Policy Relevance and Development

The theory of change of MENA DS is simple - but addresses complex problems.






The MENA DS initiators believe that the dramatic change entailed by the digital transformation of the world economy and communication will have a strong impact on the MENA region. The nature of this impact will depend on social and political faultlines, and will increase the economic pressure on those who work in the low-paid manufacturing sector. These will be the first to be replaced by robots; in particular, women working in this sector will be hit by mass unemployment.

A lack of competence in addressing this transformation, and an inability to exploit the opportunities that come with it in the MENA region, will exacerbate this process. At the same time, digital tools will be used to suppress diversity, freedom and democratic drivers, since these factors are seen by certain elites and rulers as detrimental to their interests and to their notion of stability.

Digitisation must therefore be implemented differently – democratically, pluralistically, inclusively and to the benefit of more stakeholders. In short, digital transformation must be addressed holistically, and we need digitisation experts who understand the dynamics in economics, economy, technology, science, statehood, public administration, media and society. Only if a critical mass of people from various sectors have adequate training and build adequate networks can the negative impact of digitisation be mitigated and the opportunities be realised.

The MENA DS can have the ­following positive impact

–> Training and connecting a critical mass of interdisciplinary digitisation experts

–> Sensitisation of societies, states and media to the subject, considering digitisation to be a natural condition, not a threat that needs to be impeded, prevented or used in an exclusive fashion

–> An international network of digitisation experts will be conducive to regional integration between the states of the MENA region

–> Digitisation is a relatively soft topic (as opposed to human rights, rule of law, regional politics) and provides various entry points for soft diplomacy, dialogue and peace building. We jointly focus on a problem that concerns all of us.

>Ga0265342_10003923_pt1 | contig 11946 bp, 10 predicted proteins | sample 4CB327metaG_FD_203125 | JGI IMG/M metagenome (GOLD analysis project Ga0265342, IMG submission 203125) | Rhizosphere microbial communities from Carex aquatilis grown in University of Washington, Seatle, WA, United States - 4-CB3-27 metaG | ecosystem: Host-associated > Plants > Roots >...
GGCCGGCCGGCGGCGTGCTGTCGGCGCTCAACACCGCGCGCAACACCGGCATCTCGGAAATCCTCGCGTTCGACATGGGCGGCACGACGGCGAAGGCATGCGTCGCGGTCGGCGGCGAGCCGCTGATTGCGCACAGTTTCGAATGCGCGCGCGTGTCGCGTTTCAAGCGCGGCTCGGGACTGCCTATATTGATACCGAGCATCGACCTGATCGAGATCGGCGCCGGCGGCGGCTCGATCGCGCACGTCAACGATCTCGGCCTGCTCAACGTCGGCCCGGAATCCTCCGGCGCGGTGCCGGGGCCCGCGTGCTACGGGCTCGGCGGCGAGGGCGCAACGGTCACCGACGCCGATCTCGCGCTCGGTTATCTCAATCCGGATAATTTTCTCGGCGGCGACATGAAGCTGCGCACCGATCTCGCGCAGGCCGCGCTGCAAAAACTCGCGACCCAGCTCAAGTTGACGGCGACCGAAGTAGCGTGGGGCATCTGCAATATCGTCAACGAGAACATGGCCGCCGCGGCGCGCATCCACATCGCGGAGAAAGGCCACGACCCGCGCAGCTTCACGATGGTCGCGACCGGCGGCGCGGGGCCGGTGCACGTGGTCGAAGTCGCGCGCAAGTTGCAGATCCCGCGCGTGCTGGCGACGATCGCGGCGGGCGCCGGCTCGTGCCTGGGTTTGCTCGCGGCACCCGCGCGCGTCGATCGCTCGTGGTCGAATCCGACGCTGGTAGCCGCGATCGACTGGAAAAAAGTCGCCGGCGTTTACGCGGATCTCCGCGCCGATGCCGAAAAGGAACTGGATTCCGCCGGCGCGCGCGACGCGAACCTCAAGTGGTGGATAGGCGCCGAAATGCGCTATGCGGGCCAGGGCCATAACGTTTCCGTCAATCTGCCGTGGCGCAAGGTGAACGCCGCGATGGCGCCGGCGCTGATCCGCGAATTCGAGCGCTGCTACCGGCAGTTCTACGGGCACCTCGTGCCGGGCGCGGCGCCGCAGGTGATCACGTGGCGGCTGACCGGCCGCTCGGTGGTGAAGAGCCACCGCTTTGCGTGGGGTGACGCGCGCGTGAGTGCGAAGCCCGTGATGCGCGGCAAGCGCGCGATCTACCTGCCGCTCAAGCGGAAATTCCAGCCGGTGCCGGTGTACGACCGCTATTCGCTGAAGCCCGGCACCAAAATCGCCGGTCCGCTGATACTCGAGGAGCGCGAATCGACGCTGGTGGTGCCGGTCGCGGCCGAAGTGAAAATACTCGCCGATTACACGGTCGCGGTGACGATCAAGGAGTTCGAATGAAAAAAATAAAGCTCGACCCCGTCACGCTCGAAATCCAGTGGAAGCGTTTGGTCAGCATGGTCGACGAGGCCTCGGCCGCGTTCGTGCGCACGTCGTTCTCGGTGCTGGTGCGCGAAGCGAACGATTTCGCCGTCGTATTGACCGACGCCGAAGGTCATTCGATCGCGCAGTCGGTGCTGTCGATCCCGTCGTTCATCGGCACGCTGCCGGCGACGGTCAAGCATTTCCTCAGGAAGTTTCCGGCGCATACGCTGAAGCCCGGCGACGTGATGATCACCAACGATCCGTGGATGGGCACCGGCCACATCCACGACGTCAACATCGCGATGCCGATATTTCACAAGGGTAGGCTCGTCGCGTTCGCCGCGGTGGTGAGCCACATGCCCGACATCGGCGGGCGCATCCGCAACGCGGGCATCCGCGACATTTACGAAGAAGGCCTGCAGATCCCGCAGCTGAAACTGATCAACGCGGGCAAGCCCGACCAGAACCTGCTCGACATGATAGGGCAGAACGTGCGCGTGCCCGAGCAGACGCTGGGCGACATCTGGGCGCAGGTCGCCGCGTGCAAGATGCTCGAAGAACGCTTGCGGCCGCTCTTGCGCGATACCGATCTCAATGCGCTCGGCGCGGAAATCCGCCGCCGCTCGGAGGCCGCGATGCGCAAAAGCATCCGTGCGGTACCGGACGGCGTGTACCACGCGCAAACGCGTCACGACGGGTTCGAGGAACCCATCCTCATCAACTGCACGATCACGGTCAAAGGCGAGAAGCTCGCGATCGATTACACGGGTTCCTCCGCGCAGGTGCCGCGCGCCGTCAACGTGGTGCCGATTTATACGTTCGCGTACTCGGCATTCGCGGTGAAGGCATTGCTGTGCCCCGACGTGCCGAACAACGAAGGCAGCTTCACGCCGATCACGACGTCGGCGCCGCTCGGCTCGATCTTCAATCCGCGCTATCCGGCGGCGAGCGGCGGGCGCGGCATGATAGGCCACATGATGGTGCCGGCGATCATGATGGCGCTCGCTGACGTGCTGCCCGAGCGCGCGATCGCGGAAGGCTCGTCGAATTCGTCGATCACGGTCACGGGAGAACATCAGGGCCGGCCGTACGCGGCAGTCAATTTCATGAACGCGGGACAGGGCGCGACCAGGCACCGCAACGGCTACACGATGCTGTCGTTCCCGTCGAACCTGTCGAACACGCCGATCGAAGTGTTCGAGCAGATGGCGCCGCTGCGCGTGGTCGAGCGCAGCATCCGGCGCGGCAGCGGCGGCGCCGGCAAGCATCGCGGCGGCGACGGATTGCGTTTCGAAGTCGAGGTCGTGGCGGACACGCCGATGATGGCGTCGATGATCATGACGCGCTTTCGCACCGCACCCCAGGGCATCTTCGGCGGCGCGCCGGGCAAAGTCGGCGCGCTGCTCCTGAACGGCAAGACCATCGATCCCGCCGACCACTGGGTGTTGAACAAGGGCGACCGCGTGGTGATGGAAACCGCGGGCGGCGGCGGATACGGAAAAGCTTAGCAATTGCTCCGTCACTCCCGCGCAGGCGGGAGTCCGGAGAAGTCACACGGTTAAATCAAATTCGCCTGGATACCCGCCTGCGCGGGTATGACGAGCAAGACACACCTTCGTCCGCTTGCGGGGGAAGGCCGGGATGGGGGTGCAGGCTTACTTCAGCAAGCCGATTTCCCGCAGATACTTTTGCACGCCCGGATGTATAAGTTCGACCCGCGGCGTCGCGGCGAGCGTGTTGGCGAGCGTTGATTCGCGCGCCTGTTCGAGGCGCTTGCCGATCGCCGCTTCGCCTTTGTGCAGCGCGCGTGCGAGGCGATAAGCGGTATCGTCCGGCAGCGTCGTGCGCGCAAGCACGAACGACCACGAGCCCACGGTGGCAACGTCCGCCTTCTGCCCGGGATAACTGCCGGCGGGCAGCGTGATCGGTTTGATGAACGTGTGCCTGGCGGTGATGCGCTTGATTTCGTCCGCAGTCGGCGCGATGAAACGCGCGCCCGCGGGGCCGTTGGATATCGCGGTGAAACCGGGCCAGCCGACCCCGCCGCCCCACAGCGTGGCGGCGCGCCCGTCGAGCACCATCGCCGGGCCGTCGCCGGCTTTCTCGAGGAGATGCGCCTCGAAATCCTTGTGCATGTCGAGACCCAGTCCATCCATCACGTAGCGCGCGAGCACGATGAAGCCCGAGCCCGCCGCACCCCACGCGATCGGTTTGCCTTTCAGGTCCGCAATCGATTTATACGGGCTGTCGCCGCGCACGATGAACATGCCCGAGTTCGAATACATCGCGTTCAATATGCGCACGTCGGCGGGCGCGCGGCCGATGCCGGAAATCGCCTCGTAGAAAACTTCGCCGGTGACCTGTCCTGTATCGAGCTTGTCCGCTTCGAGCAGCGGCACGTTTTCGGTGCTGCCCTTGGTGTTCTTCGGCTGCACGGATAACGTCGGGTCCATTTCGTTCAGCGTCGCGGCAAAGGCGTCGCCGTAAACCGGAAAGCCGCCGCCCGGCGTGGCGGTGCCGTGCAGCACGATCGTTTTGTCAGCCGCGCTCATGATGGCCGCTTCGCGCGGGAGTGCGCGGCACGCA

–> Digitisation is a joint concern. Europe has no definitive answer for this challenge and can also benefit from capacity-building.

–> German and European experts can use MENA DS to increase their knowledge of the region and build networks

–> Through MENA DS, a new culture of learning, education and cooperation can be promoted

–> Germany and Europe can increase their global footprint in digital transformation, in contrast to the large platform economies, namely China and the US

–> The MENA DS approach can bring together different segments that usually have little overlap, such as the private sector, young talent, administration, security and civil society

–> MENA DS can promote certain alternative elites that understand and implement a more cooperative and more democratic, gender-equal style of management (also public management and conflict management). This means MENA DS is also relevant in terms of mediation and national/international dialogue.

–> MENA DS can also provide professional perspectives for talented people from marginalised communities (refugees, rural areas, women, youth) and mitigate mass migration

–> MENA DS can be an attractive flagship and a symbol of smart/science diplomacy form Germany, contributing to prestige

–> The MENA model can be scaled and adopted to other regions (Sub-Saharan Africa, South America)

–> MENA DS can promote German/European educational curricula in the MENA region, including patent and intellectual property provisions

–> Alumni of MENA DS can become long-term partners of Germany and Europe in the region, helping to stabilise and transform the countries of the region with German know-how

–> To a certain extent, MENA DS can become economically self-sustainable with a mix of public or private scholarships and tuition fees. Demographically, the MENA region is young and in need of education. Elite universities in the UK and the US are increasingly difficult to access and afford. MENA can be an attractive alternative.